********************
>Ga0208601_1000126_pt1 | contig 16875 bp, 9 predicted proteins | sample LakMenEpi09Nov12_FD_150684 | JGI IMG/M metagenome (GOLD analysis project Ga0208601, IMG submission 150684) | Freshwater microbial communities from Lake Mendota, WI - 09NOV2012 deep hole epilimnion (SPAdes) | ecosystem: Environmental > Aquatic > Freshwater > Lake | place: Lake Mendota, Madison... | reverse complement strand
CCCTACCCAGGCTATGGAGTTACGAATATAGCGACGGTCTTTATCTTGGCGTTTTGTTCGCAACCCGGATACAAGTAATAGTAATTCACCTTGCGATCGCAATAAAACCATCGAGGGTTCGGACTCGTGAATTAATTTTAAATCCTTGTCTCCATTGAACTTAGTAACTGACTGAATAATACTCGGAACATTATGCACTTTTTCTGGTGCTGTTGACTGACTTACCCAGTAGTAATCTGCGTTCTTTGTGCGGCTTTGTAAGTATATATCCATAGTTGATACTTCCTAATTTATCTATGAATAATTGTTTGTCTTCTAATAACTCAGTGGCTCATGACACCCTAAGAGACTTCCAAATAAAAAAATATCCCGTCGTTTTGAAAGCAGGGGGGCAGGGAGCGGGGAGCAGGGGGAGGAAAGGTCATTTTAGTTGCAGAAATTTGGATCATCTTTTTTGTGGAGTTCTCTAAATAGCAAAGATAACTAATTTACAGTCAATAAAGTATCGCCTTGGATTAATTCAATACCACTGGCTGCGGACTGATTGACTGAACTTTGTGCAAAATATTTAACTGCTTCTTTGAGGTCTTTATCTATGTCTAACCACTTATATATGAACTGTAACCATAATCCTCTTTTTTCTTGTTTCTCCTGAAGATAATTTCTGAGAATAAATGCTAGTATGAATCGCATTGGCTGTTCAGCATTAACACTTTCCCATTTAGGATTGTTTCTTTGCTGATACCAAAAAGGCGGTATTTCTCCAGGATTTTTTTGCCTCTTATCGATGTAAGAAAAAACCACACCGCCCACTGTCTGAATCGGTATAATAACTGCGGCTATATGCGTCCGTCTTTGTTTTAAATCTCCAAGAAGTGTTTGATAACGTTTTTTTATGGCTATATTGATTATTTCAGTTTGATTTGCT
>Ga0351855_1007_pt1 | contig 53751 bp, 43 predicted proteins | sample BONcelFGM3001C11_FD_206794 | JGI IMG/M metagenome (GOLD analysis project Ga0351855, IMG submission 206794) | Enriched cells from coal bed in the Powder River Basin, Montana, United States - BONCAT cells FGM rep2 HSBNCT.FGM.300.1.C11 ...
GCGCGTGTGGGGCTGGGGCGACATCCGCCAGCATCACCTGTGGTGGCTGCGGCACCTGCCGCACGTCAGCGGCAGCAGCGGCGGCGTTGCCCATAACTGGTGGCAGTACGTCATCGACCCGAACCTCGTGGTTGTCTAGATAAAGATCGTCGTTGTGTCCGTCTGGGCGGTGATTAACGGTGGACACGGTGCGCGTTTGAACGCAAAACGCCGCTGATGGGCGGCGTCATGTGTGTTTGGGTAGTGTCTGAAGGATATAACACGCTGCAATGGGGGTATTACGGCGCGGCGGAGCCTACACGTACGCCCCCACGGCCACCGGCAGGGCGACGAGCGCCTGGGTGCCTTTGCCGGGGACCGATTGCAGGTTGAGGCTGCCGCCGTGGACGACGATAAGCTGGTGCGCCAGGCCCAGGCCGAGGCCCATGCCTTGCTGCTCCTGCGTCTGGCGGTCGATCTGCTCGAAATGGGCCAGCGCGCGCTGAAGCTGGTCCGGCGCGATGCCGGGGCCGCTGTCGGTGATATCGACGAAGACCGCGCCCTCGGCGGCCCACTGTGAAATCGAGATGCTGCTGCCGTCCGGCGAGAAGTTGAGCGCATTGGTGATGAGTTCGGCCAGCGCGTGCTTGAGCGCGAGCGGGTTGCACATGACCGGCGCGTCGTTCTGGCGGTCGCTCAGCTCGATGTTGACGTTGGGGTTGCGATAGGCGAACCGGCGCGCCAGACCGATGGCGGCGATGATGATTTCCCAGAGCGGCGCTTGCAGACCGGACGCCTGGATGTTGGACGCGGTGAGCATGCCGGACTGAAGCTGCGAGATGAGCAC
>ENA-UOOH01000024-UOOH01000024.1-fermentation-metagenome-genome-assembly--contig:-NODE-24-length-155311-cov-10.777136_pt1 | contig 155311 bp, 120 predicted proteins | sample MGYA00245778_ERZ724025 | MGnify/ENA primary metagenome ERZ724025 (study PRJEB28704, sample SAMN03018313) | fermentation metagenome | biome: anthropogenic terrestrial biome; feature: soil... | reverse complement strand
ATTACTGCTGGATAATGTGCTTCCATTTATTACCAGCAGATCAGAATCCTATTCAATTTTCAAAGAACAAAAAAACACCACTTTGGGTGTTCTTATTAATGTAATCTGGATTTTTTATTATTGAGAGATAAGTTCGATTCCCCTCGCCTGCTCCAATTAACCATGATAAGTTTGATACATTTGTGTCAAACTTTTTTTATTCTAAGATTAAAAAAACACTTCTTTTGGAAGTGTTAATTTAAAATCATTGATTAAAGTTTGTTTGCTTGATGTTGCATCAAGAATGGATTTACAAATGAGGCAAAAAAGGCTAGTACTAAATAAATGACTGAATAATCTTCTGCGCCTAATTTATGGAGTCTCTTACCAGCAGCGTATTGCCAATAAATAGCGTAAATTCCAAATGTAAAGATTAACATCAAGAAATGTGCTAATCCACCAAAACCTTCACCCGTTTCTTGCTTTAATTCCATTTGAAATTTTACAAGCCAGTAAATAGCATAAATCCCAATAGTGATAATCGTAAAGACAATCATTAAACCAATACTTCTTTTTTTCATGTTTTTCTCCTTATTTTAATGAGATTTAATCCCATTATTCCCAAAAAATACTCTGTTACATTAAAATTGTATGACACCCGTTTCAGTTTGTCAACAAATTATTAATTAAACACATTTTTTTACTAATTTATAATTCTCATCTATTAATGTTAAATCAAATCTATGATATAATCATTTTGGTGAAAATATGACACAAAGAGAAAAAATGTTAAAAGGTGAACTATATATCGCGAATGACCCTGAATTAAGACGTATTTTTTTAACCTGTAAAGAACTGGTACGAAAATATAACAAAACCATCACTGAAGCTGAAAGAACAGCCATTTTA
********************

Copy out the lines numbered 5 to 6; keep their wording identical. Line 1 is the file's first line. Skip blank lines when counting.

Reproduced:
>ENA-UOOH01000024-UOOH01000024.1-fermentation-metagenome-genome-assembly--contig:-NODE-24-length-155311-cov-10.777136_pt1 | contig 155311 bp, 120 predicted proteins | sample MGYA00245778_ERZ724025 | MGnify/ENA primary metagenome ERZ724025 (study PRJEB28704, sample SAMN03018313) | fermentation metagenome | biome: anthropogenic terrestrial biome; feature: soil... | reverse complement strand
ATTACTGCTGGATAATGTGCTTCCATTTATTACCAGCAGATCAGAATCCTATTCAATTTTCAAAGAACAAAAAAACACCACTTTGGGTGTTCTTATTAATGTAATCTGGATTTTTTATTATTGAGAGATAAGTTCGATTCCCCTCGCCTGCTCCAATTAACCATGATAAGTTTGATACATTTGTGTCAAACTTTTTTTATTCTAAGATTAAAAAAACACTTCTTTTGGAAGTGTTAATTTAAAATCATTGATTAAAGTTTGTTTGCTTGATGTTGCATCAAGAATGGATTTACAAATGAGGCAAAAAAGGCTAGTACTAAATAAATGACTGAATAATCTTCTGCGCCTAATTTATGGAGTCTCTTACCAGCAGCGTATTGCCAATAAATAGCGTAAATTCCAAATGTAAAGATTAACATCAAGAAATGTGCTAATCCACCAAAACCTTCACCCGTTTCTTGCTTTAATTCCATTTGAAATTTTACAAGCCAGTAAATAGCATAAATCCCAATAGTGATAATCGTAAAGACAATCATTAAACCAATACTTCTTTTTTTCATGTTTTTCTCCTTATTTTAATGAGATTTAATCCCATTATTCCCAAAAAATACTCTGTTACATTAAAATTGTATGACACCCGTTTCAGTTTGTCAACAAATTATTAATTAAACACATTTTTTTACTAATTTATAATTCTCATCTATTAATGTTAAATCAAATCTATGATATAATCATTTTGGTGAAAATATGACACAAAGAGAAAAAATGTTAAAAGGTGAACTATATATCGCGAATGACCCTGAATTAAGACGTATTTTTTTAACCTGTAAAGAACTGGTACGAAAATATAACAAAACCATCACTGAAGCTGAAAGAACAGCCATTTTA